Warren Buffett is one of the nation's most successful businessmen. So what's his key to managing Berkshire Hathaway, a corporation that operates 80 businesses with annual revenue of more than $140 billion?
Not managing, according to four Fort Worth executives who work for him.
The top executives at BNSF Railway, Justin Boots, Acme Brick and TTI came together Tuesday to share stories about the Oracle of Omaha before 550 people at a Fort Worth Chamber of Commerce breakfast. Together, the companies employ about 4,250 people in Tarrant County.
"I would describe it as very strange and almost bizarre the way he manages, because he doesn't manage," said Matthew Rose, chairman and chief executive of BNSF Railway, which Berkshire acquired in 2009. At BNSF and other businesses, Buffett mostly involves himself in financing, insurance and acquisitions, areas where "he loves to play," but leaves day-to-day strategizing to the companies.
Buffett is legendary for buying well-managed companies and letting them operate independently. The group of Fort Worth executives testified to that trust, but also noted that their boss remains attentive to details.
Dennis Knautz, the CEO at Acme Brick, said he was amazed when Buffett, asked by CNBC about the state of the housing industry, quickly recited Acme's current production rate, pricing and volume "off the top of his head."
Buffett also is decisive.
In 2005, at the height of the housing bubble, Acme wanted to build a new brick plant.
It spent six months finding a site and putting together a detailed plan. But this time, the answer was no.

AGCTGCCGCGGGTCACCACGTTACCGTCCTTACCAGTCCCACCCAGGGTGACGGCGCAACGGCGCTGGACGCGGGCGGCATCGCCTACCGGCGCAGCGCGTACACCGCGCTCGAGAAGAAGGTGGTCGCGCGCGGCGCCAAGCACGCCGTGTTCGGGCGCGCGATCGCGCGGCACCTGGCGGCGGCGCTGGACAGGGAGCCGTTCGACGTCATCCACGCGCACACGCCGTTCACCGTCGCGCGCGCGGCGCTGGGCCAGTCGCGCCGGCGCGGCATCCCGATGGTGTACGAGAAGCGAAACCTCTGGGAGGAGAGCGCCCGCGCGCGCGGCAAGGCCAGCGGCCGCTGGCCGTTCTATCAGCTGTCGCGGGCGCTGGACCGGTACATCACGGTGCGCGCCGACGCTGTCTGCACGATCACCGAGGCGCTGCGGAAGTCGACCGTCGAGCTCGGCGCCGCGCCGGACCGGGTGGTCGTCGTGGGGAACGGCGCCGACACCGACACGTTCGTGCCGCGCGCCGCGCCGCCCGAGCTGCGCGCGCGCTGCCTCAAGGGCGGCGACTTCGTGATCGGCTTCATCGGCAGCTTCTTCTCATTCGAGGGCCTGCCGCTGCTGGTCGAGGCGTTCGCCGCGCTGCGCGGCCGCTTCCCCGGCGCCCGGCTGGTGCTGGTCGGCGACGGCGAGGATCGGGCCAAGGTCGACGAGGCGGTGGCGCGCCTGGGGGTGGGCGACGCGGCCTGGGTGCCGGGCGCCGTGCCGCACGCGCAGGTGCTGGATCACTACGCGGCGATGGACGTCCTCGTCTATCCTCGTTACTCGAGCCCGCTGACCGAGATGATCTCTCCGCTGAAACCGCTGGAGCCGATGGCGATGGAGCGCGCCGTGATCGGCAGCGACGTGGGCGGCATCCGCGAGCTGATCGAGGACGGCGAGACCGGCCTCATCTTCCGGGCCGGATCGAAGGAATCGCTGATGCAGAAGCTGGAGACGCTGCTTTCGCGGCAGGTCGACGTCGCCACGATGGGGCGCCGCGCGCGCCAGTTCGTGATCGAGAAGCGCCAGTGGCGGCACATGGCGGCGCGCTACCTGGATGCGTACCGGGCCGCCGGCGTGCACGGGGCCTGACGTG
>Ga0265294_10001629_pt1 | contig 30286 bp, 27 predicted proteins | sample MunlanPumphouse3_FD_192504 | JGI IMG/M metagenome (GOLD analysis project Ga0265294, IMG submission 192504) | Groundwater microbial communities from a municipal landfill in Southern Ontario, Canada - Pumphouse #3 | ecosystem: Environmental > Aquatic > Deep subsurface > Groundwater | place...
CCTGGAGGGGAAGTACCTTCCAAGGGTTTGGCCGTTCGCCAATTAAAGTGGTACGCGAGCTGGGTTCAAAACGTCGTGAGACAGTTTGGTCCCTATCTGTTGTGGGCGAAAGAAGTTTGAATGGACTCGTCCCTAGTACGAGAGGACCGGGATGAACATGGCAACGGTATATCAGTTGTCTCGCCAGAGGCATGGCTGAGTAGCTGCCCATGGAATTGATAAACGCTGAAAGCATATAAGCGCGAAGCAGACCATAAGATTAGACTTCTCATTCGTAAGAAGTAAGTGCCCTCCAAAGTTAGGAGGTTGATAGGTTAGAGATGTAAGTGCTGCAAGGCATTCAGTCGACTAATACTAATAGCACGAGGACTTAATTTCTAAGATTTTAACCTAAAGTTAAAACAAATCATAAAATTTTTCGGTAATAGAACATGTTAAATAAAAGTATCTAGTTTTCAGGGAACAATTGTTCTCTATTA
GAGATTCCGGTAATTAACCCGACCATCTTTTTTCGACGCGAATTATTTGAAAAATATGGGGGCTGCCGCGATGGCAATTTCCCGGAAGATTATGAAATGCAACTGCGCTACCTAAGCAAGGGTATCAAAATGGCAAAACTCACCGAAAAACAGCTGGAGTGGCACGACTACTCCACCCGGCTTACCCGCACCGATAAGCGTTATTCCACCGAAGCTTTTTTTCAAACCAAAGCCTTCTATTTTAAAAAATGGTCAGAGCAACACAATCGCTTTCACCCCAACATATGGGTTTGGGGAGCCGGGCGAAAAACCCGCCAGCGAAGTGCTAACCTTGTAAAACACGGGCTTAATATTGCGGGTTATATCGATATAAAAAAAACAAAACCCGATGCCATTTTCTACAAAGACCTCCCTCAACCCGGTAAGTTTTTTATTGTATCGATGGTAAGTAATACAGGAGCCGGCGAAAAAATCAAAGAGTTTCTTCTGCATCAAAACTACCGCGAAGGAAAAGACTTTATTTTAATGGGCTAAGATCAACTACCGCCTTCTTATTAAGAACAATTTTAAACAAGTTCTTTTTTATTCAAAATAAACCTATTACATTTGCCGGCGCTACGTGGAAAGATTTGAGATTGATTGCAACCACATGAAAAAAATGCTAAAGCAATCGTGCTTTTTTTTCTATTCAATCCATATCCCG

"He said, 'You know what? I understand what you're doing and can see all the work that you've put into this project ... but I just don't think housing is going to continue at this level for a long, long period,'" Knautz recalled.
"And he was right. That was right before the collapse in housing."
Paul Andrews, the Fort Worth entrepreneur who sold his privately held electronic parts distributor, TTI, to Berkshire Hathaway in 2006 and stayed on as chief executive, recalled how that deal came together at a meeting in Omaha, Neb., arranged by Fort Worth businessman John Roach, who was chairman of Justin Industries when it was sold to Berkshire in 2000.
Berkshire's headquarters is small, with only about 20 people, and to Andrews' surprise there are no conference tables. So the two men sat together on Buffett's couch, where the investor could ask him a few questions and look him in the eye.
"I think what he's doing is sizing you up as a person versus all the numbers," Andrews said. "Then he looked at me and he said, 'OK, let's go do this. Let's get a hamburger.' And that was it. It took probably, at the most, 40 minutes."
One requirement for Berkshire CEOs is to attend the company's shareholders meeting in Omaha, which draws thousands to what is billed the Woodstock of capitalism. Justin Boots has gained a reputation for its Western-oriented displays, which have included longhorns and a stagecoach.
Randy Watson, Justin's CEO, was apprehensive one year about sending an annual budget to Buffett until his boss called, told him he had received it, and asked, "So what are you doing next year at the shareholders meeting?"
Distributed by MCT Information Services
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